Last week’s inflation data showed that pricing pressures are at their strongest point of the economic cycle. To us, these reports are much less alarming than their headline readings suggest.
While signs of price and wage pressures have been building, we believe the overall inflation environment may not prove as threatening as many investors fear. As shown in our LPL Chart of the Day, core personal consumption expenditures (PCE) is just now reaching policymakers’ 2% target and remains below levels reached ahead of the last tightening cycle. On the income side, average hourly earnings rose 2.7% year over year in July, which is historically low considering the past five recessions started with wage growth in excess of 4.0%.
“We believe it’s important for investors to look deeper into the inflation data,” according to LPL Research Chief Investment Strategist John Lynch. “We maintain our emphasis on core PCE and wage growth, both of which have lagged policymakers’ targets. Consequently, we look for the Fed to maintain its gradual pace of interest rate increases and balance sheet reduction.”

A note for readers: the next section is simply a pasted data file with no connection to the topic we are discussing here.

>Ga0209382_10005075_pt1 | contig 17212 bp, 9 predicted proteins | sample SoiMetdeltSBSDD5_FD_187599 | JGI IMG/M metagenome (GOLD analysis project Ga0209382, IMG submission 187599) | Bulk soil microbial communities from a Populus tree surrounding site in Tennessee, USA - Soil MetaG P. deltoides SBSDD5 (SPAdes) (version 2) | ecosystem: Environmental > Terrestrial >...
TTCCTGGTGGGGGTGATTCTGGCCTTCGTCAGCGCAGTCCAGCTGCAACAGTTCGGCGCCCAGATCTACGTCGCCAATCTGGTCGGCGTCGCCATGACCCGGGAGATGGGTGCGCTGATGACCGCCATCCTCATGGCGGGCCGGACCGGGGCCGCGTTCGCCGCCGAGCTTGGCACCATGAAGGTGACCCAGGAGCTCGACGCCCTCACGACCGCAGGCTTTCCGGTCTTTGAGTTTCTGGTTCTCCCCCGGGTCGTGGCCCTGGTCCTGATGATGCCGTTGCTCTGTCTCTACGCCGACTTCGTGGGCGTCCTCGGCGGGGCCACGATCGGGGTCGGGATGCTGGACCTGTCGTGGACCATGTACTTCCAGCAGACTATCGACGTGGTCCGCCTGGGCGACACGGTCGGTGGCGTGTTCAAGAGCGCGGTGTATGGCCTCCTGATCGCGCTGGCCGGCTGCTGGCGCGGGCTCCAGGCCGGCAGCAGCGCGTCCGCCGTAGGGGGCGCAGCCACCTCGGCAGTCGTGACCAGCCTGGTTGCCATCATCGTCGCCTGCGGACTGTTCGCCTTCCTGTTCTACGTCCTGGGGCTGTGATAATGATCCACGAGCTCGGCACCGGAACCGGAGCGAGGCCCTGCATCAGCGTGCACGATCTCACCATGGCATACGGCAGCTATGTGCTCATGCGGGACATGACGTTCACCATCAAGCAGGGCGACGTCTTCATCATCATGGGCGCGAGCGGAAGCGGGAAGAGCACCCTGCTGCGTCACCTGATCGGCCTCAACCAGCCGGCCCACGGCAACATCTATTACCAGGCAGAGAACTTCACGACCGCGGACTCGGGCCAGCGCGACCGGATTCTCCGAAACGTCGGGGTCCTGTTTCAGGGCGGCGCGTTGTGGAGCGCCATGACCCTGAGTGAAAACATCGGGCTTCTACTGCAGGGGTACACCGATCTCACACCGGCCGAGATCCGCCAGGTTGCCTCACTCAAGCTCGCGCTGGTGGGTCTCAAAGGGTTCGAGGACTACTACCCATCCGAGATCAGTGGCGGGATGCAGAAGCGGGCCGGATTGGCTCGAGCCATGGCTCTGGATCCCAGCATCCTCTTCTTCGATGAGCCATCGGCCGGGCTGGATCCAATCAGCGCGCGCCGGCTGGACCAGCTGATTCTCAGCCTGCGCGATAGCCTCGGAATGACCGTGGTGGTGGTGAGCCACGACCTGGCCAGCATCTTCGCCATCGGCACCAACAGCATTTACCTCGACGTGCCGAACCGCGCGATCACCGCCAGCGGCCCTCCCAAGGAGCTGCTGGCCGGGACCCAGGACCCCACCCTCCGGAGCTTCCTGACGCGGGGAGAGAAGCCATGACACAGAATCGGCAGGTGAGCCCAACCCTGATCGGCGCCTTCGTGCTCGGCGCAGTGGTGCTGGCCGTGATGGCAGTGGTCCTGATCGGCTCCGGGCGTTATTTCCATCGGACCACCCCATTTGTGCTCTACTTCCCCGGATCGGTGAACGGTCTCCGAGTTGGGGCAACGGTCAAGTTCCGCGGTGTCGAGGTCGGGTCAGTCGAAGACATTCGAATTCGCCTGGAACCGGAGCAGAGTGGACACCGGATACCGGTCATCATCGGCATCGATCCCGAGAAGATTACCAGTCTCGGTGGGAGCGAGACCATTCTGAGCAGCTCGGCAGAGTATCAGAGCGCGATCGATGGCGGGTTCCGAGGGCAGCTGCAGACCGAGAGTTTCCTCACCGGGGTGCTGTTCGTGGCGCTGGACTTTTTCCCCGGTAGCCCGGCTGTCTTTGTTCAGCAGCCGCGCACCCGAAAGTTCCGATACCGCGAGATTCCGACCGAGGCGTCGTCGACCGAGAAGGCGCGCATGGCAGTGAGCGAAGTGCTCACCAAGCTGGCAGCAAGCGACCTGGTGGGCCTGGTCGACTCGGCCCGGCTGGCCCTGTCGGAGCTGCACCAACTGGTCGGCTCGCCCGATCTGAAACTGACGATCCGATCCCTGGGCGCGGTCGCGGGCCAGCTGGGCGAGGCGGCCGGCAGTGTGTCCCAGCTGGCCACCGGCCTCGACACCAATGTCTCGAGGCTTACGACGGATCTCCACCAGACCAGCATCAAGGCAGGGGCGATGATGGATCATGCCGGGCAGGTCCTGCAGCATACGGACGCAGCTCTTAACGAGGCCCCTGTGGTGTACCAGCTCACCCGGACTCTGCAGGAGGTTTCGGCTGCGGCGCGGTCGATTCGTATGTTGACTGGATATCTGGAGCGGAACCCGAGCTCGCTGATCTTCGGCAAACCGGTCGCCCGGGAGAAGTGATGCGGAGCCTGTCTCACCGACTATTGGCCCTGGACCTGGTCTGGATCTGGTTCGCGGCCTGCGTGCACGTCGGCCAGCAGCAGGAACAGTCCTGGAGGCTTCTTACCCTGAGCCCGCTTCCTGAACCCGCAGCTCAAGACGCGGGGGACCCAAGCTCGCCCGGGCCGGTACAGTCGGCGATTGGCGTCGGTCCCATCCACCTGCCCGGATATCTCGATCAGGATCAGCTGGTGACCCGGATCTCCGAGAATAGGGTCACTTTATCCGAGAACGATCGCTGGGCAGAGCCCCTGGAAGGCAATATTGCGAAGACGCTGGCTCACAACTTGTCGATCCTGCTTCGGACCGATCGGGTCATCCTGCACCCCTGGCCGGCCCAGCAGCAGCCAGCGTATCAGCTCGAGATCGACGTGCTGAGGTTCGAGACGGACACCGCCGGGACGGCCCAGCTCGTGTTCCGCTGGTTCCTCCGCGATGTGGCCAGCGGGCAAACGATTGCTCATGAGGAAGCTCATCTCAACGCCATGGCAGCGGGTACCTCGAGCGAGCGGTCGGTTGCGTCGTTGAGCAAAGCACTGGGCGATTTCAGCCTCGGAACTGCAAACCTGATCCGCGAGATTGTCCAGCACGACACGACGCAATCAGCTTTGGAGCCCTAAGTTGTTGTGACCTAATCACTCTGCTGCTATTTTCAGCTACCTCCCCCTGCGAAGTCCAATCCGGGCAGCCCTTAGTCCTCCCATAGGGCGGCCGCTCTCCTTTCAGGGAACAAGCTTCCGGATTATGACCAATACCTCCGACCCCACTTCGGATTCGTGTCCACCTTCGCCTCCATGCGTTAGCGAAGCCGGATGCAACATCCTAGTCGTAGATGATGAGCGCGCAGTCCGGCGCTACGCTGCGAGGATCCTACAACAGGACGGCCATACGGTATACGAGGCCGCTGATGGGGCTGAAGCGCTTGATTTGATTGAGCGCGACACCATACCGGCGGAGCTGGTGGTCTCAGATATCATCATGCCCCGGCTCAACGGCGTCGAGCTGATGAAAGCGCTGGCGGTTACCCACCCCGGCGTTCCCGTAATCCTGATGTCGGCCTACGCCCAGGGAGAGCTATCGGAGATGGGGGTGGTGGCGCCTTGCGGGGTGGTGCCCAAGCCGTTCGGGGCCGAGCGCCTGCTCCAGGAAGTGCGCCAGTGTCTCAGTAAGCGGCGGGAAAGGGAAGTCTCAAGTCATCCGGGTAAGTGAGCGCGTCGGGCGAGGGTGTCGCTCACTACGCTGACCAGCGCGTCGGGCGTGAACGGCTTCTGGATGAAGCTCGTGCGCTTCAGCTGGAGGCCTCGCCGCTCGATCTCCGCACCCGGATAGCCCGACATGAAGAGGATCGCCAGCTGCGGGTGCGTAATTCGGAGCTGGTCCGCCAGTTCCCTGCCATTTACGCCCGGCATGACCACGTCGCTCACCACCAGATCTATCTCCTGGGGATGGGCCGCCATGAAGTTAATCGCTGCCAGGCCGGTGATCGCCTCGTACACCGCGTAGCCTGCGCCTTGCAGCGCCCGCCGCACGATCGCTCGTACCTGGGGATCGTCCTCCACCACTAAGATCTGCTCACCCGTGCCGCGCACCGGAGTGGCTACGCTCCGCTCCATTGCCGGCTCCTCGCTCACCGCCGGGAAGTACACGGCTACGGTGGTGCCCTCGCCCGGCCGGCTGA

Drilling down on consumer and producer prices helps to explain our views on core PCE and wage growth.
While the July core readings for both the Producer Price Index (PPI) and Consumer Price Index (CPI) came in at or near cycle highs, details underneath the headline numbers show evidence of price stability, not runaway inflation. Year over year growth of 2.7% growth in core PPI (excluding food and energy prices) was driven by primarily by increasing goods prices. However, service prices gained just 2.6% over the same period. Since services comprise approximately 80% of economic output, we will have to see more price growth from this segment of the economy before sustained pricing pressures become a concern.
Core CPI growth, at 2.4% year over year, was slightly above the peak of 2.3% achieved three times since 2008. However, in each of those instances, core readings declined below 2.0% over the ensuing 12 months, begging the question of whether peaks in core CPI this cycle are self-sustaining or self-correcting.
Overall, the data underlying the core readings for consumer and wholesale prices, along with subdued core PCE and tepid wage growth, suggest to us that there is ample time before inflationary price and wage pressures can weigh on economic output.
For more analysis on recent inflation data, check out our Weekly Economic Commentary.
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